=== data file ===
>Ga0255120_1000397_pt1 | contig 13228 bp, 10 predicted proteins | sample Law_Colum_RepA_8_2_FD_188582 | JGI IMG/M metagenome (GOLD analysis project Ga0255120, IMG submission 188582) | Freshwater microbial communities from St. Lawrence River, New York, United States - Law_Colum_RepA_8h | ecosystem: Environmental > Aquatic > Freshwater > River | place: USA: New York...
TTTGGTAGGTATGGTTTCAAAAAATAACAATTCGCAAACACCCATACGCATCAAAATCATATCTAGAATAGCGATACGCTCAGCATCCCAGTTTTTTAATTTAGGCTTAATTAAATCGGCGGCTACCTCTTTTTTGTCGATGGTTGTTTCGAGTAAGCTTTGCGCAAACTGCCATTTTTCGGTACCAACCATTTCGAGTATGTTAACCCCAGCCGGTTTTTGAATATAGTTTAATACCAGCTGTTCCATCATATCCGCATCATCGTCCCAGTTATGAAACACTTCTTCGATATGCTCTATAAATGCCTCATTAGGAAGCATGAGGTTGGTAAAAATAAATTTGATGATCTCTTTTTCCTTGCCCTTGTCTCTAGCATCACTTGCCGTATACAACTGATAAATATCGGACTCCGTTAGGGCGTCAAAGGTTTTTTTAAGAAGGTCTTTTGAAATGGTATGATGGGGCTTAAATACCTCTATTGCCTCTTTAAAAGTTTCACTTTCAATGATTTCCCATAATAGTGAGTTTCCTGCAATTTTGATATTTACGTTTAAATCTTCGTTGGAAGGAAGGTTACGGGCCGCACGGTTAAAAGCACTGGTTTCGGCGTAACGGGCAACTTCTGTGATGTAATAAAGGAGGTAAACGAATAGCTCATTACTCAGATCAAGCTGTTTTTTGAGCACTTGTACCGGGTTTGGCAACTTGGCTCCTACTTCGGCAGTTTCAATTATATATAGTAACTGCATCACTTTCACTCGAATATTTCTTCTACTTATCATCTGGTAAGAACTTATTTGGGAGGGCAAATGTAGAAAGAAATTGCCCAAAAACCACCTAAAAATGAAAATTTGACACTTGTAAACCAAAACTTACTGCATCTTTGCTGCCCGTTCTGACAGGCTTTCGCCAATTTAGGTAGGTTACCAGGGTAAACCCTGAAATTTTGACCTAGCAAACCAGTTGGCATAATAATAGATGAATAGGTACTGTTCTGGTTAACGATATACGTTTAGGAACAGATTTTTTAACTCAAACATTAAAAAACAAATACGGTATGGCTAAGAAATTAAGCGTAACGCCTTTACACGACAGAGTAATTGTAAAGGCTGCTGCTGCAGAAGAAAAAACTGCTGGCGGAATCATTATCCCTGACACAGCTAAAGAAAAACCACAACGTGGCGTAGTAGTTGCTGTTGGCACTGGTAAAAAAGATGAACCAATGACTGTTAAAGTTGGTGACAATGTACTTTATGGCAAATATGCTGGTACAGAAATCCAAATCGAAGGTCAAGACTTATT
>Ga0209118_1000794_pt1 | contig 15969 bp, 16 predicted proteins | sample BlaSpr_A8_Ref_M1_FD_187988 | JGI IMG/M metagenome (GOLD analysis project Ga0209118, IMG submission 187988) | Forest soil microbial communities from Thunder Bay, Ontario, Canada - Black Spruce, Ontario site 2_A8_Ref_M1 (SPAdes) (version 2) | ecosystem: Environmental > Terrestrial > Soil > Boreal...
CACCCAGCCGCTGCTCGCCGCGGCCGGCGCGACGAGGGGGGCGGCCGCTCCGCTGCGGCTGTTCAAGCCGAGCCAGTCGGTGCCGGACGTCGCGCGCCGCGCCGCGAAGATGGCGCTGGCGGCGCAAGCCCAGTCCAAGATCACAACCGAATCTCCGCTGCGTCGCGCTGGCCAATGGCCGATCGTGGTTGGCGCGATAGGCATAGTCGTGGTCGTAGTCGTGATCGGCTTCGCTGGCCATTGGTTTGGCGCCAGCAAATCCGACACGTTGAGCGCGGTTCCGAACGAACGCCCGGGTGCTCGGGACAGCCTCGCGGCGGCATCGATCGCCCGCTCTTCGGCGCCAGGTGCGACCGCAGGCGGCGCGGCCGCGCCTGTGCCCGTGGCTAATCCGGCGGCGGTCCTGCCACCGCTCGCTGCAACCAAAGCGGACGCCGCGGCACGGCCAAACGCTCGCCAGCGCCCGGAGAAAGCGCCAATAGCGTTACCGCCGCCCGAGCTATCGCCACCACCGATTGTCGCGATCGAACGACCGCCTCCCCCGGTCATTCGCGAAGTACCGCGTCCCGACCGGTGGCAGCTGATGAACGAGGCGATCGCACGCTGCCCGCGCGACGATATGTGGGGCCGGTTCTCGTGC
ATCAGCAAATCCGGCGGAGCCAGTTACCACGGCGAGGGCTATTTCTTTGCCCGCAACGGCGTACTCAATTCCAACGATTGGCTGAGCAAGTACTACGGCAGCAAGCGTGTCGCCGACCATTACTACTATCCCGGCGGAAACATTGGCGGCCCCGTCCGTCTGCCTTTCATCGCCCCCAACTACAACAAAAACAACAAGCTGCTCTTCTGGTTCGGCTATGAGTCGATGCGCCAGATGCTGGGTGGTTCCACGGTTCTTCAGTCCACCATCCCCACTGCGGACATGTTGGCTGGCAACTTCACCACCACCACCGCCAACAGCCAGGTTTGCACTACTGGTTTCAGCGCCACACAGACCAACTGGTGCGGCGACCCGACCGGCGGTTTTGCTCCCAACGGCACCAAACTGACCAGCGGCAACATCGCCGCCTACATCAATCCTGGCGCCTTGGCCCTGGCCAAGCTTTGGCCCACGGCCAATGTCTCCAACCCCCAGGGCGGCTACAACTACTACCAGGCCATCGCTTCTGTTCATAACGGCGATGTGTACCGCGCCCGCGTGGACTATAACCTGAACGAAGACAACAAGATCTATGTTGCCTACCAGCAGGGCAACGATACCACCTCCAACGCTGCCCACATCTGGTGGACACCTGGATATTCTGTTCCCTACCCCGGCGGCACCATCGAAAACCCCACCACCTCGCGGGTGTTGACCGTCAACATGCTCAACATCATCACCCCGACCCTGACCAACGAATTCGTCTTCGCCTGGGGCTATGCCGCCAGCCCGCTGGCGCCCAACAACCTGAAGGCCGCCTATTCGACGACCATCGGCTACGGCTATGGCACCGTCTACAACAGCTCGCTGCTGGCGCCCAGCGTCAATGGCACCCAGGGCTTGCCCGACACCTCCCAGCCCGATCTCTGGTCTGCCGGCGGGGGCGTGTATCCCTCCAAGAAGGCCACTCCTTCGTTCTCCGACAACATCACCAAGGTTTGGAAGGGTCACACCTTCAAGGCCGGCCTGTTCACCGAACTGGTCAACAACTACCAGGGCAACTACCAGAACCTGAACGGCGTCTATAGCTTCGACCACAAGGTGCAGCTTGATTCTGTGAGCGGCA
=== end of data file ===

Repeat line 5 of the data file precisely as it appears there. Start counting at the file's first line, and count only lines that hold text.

ATCAGCAAATCCGGCGGAGCCAGTTACCACGGCGAGGGCTATTTCTTTGCCCGCAACGGCGTACTCAATTCCAACGATTGGCTGAGCAAGTACTACGGCAGCAAGCGTGTCGCCGACCATTACTACTATCCCGGCGGAAACATTGGCGGCCCCGTCCGTCTGCCTTTCATCGCCCCCAACTACAACAAAAACAACAAGCTGCTCTTCTGGTTCGGCTATGAGTCGATGCGCCAGATGCTGGGTGGTTCCACGGTTCTTCAGTCCACCATCCCCACTGCGGACATGTTGGCTGGCAACTTCACCACCACCACCGCCAACAGCCAGGTTTGCACTACTGGTTTCAGCGCCACACAGACCAACTGGTGCGGCGACCCGACCGGCGGTTTTGCTCCCAACGGCACCAAACTGACCAGCGGCAACATCGCCGCCTACATCAATCCTGGCGCCTTGGCCCTGGCCAAGCTTTGGCCCACGGCCAATGTCTCCAACCCCCAGGGCGGCTACAACTACTACCAGGCCATCGCTTCTGTTCATAACGGCGATGTGTACCGCGCCCGCGTGGACTATAACCTGAACGAAGACAACAAGATCTATGTTGCCTACCAGCAGGGCAACGATACCACCTCCAACGCTGCCCACATCTGGTGGACACCTGGATATTCTGTTCCCTACCCCGGCGGCACCATCGAAAACCCCACCACCTCGCGGGTGTTGACCGTCAACATGCTCAACATCATCACCCCGACCCTGACCAACGAATTCGTCTTCGCCTGGGGCTATGCCGCCAGCCCGCTGGCGCCCAACAACCTGAAGGCCGCCTATTCGACGACCATCGGCTACGGCTATGGCACCGTCTACAACAGCTCGCTGCTGGCGCCCAGCGTCAATGGCACCCAGGGCTTGCCCGACACCTCCCAGCCCGATCTCTGGTCTGCCGGCGGGGGCGTGTATCCCTCCAAGAAGGCCACTCCTTCGTTCTCCGACAACATCACCAAGGTTTGGAAGGGTCACACCTTCAAGGCCGGCCTGTTCACCGAACTGGTCAACAACTACCAGGGCAACTACCAGAACCTGAACGGCGTCTATAGCTTCGACCACAAGGTGCAGCTTGATTCTGTGAGCGGCA